Choosing the right carpet for your home comes down to three basic check points: Color, Texture, and Size.
A rug will read as one of the largest pieces of "furniture" in the space, so be sure to take into account the tones in your flooring, walls and other fixed finishes when selecting. But don't play it too safe: a boldly patterned or brightly colored rug can be just the ticket to lift a room to the next level.
In the rural ares of Morocco, weaving involves the social gathering of women. Berber women sing and chant about times of prosperity and romance and tell tales of superstition and magic as work. Berber women are the main weavers of decorative textiles and are assisted by their daughters or young girls learning the craft.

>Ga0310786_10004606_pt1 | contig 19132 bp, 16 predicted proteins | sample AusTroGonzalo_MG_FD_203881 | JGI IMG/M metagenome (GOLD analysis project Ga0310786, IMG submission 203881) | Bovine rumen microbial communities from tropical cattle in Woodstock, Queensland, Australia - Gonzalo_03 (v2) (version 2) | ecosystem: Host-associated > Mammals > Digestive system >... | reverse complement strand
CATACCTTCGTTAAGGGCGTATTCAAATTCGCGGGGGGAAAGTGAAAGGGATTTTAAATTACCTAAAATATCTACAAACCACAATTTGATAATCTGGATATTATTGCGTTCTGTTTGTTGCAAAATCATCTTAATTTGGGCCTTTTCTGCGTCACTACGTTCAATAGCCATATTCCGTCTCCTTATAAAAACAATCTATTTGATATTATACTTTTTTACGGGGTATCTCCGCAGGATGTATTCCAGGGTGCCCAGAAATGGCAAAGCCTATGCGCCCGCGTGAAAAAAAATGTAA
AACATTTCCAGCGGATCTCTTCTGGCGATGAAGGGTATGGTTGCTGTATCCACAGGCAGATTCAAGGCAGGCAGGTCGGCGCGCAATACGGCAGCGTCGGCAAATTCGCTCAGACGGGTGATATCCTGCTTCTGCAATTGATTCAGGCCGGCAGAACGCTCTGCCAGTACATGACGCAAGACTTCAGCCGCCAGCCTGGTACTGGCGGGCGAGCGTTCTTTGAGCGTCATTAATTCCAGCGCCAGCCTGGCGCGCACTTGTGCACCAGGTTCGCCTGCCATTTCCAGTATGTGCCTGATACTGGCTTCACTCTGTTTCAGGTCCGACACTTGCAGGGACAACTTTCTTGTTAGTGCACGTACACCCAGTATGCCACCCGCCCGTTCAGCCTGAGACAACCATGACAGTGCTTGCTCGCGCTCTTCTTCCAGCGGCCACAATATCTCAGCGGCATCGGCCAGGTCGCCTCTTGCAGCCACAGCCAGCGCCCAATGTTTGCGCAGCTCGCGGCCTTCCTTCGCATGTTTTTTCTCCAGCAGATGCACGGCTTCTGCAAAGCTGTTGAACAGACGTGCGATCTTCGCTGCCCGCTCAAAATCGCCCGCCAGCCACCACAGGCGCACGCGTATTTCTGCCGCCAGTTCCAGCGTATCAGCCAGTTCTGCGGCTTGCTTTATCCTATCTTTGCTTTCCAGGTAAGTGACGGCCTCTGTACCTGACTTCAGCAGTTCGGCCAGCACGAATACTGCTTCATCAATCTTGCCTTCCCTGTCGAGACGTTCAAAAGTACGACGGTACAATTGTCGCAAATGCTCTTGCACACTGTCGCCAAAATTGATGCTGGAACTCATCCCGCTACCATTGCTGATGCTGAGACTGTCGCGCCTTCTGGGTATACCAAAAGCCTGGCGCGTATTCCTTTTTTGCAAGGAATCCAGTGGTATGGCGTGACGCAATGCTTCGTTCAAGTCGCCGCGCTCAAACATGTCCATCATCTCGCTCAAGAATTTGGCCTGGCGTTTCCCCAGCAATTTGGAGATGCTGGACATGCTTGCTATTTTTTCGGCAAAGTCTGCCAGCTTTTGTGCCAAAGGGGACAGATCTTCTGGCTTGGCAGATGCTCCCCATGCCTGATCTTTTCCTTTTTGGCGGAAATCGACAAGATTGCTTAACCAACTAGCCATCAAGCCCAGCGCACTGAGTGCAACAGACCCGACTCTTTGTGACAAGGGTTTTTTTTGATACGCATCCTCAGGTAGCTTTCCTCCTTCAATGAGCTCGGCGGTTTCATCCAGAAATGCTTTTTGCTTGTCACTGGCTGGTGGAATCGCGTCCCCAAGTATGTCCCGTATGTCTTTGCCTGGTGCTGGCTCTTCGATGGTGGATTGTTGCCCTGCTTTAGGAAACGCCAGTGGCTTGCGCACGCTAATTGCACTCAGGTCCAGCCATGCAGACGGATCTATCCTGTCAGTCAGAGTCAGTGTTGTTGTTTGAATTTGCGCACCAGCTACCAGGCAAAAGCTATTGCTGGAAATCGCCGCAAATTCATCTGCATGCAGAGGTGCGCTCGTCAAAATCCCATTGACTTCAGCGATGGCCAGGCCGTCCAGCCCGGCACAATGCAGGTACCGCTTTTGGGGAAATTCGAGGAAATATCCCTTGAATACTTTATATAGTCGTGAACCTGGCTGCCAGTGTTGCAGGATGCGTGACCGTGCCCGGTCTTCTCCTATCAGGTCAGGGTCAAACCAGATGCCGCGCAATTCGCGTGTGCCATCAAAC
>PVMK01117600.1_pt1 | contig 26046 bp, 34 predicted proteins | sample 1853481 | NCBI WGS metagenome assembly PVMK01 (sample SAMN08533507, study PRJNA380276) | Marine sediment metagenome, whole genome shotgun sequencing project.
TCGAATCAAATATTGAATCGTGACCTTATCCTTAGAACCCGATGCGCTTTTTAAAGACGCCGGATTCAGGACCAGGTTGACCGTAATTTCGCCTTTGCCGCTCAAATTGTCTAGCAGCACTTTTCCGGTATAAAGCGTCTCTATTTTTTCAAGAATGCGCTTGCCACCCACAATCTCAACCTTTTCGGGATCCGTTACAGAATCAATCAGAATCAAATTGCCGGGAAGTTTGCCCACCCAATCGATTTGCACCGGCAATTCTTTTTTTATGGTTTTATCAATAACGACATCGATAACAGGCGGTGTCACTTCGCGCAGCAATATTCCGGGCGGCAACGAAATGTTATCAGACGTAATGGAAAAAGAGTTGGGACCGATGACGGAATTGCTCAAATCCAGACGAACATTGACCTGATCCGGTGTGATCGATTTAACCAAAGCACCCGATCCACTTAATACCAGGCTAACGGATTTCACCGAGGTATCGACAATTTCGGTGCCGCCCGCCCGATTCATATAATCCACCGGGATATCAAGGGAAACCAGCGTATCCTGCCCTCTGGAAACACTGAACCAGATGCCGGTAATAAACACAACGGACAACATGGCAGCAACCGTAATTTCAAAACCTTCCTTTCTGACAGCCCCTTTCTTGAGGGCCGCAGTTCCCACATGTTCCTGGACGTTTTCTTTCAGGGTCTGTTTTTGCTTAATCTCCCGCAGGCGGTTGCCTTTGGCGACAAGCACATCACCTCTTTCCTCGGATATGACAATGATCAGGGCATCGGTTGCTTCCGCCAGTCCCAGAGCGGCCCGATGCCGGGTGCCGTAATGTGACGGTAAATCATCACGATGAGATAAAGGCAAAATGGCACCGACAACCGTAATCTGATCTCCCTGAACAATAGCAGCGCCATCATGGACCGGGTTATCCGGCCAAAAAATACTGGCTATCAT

We traveled to the source of Les Nomades de Marrakech's contemporary rugs, otherwise known as Mrirt rugs and met the beautiful, talented Berber women that specialize in art of weaving.
Ever wonder what those abstract and sometimes ineligible pictures mean on Moroccan carpets? Throughout the history of Moroccan weavings and textiles there has been a reoccurring collection of symbols, motifs, and tattoos used by artisans in their work. Weaving motifs, patterns, and designs in Moroccan textiles act on different levels. They can identify a family or tribe, through tattoos or wasms (Arabic for tribal identity marks). Certain designs ward off evil and bring good luck depending on the significance of each symbol used.
While yellow babouches and painted tajines may be all the rage in the souks, textiles and weaving is really where the heart of true Moroccan artistry lies. Textile production is the most substantial artistic tradition of Morocco. The number of Moroccans involved in textiles and the extent of materials used is immense.